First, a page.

What will my premature baby look like?

Every expectant mother wonders and dreams about what their new baby will look like when they are born. Will your baby look like her Dad or you or will she have great Aunt Rosie’s high forehead! The birth of your premature baby is no different in terms of expectations and dreams but because your baby has arrived ahead of schedule, they will appear a little different physically depending on how many weeks of pregnancy have been completed.

Your baby will be smaller and thinner than a baby who has been delivered at full term because he/she has less body fat and muscle bulk to plump them out.

Watching your baby transform before your eyes over the weeks from birth to due date is a very unique and memorable experience as you witness your baby transition through the various stages of growth that normally take place in your womb.

I remember watching my daughters eyelids open for the first time when she was 2 weeks old, a process that took 8 hours from the first signs of her fused eyelids opening to being able to see both her eyes fully open. Having missed out on many of the usual joyous moments that one associates with the birth of a baby because of her early arrival, being the first people our daughter saw as she opened her eyes to the world was a very special moment for us: one we will treasure for the rest of our lives.


  • 24 Weeks: your baby’s skin is fragile, red, wrinkled and translucent (see through). The soles of your baby’s feet are smooth and your baby requires humidity to prevent water loss through the skin which can lead to temperature instability, dehydration, heat and calorie loss
  • 31 Weeks: your baby’s skin appears thicker and no longer requires humidity.
  • 31-36 Weeks: creases appear on the soles of your baby’s feet
  • Full term: creases on soles of your baby’s feet are fully formed. If your baby is overdue the skin may appear dry and scaly


  • 24 Weeks: your baby’s tooth buds are visible in the gums

Fingernails & Toenails

  • 26 Weeks: your baby’s fingernails and toenails are visible
  • 28 Weeks: your baby’s fingernails and toenails are well formed
  • 29-32 Weeks: your baby’s fingernails reach tips of his/her fingers
  • 36-40 Weeks: your baby’s toenails reach the tips of his/her toes


  • 24 Weeks: your baby’s eyelids are thin and may still be fused (closed). His/her eyebrows are visible
  • 26 Weeks: your baby opens and closes his/her eyes. Their eyes may often be half open. Your baby’s eyelids are still thin, their pupils do not constrict (reduce in size) and a few eyelashes are visible
  • 32 Weeks: The pupils of your baby’s eyes begin to constrict in light. Their eyebrows and eyelashes are more visible
  • 34-26 Weeks: Your baby’s eyelids thicken and pupil constriction in light becomes consistent

Your baby’s tears do not usually appear until several months after the due date.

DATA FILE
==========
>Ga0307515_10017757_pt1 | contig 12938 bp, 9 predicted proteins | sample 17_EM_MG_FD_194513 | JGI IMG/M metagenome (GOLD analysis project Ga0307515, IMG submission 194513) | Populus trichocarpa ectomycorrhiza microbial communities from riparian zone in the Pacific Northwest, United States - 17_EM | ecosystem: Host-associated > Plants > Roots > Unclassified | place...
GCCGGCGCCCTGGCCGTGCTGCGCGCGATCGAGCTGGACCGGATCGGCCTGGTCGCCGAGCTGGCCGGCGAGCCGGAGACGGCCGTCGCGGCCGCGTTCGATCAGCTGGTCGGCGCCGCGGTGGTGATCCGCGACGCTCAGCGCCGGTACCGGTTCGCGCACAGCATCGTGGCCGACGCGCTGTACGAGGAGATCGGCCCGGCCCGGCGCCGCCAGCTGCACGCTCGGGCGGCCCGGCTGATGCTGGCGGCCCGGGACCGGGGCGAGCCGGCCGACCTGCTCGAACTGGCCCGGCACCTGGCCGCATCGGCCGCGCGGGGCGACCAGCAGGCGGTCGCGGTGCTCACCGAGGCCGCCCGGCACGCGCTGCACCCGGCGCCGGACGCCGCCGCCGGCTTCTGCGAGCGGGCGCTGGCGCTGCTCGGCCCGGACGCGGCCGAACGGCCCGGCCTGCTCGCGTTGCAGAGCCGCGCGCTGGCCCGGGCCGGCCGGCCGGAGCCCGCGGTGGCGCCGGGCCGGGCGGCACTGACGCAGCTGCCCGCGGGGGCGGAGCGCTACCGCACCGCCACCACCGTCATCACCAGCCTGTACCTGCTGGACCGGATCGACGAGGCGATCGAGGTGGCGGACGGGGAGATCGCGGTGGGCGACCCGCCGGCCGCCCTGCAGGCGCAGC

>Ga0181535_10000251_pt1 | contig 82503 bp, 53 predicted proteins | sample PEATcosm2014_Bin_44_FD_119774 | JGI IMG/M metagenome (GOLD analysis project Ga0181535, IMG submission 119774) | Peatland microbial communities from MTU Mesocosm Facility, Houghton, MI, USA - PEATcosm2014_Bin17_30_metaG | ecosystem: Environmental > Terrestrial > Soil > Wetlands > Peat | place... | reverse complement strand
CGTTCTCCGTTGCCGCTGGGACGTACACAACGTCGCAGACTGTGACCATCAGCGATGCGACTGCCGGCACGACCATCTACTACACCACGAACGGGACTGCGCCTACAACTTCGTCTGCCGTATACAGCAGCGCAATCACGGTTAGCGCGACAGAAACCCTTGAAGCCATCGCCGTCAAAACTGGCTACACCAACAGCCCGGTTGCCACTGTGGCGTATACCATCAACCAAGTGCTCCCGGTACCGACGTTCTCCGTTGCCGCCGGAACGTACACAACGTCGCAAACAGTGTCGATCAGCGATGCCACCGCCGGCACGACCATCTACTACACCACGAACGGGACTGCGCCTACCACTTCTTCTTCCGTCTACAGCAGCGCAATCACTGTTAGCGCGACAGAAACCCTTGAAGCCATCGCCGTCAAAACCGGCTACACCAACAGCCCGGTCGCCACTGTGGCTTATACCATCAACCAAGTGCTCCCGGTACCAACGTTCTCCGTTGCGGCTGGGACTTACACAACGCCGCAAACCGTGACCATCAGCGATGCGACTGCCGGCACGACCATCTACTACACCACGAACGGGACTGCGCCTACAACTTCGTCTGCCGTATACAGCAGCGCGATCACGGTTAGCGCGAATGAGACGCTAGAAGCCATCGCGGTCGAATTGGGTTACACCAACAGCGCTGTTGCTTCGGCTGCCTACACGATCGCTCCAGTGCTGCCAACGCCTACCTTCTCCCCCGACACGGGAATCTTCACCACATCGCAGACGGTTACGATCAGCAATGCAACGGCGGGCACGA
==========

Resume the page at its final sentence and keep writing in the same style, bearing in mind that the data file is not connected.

• 24 Weeks: Your baby’s ears look flat
  • 32 Weeks: Your baby’s ears look fleshier and springy, but still tend to be flat


Your baby may be covered in fine downy hair that disappears as he/she reaches your due date: last to go on the upper arms and shoulders. Scalp hair is mostly found on the back of your baby’s head.


  • 24 Weeks: Your baby boy’s testes are not visible. Your baby girl’s clitoris may look prominent
  • 26-27 Weeks: Your baby’s nipples begin to show
  • 28 Weeks: Your baby’s testes may be visible under the skin in groin area. Baby girls’ labia appear flat and splayed and the nipples appear flat and pale
  • 32 Weeks: Your baby girl’s genitals are filling out and look more normal
  • 34-39 Weeks: Your baby boy’s testes descend into scrotum


  • 24-30 Weeks: Your baby’s heartbeat is normally fast eg. 140-170 beats per minute
  • 34 Weeks: Your baby’s heartbeat is 110-155 beats per minute
  • Full term: Your baby’s heartbeat is 90-130 beats per minute

Your baby’s heartbeat will exceed these rates when they are stressed, unwell, too warm or with some medications.


Breathing is a big challenge for many premature baby’s.  At first you may notice that your baby breathes quickly and irregularly with pauses: they may take big breaths or little shallow breaths.  Variability is normal. Gradually, as your baby gets stronger and more mature, they will breathe more easily and steadily. This will depend on their medical condition; not just on their age.


  • 24 Weeks: Baby’s born at 24 weeks do not have true sleep states. Their sleep is referred to as indeterminate sleep
  • 28 Weeks: You will be able to see little eye movements (REM) during periods of light, active sleep
  • 30-32 Weeks: Your baby will have obvious periods of quiet, deep sleep with slower breathing and little activity
  • 34-36 Weeks: Your baby will begin to demonstrate cycles of active sleep, quiet sleep and waking
  • 38 Weeks: 40% of your baby’s sleep is quiet sleep and 60% is active sleep.
  • Full term: Your baby’s sleep is 50% active and 50% quiet sleep, in cycles that begin with active sleep

If you would like more information on premature baby’s please visit The Irish Neonatal Health Alliance  – www.inha.ie.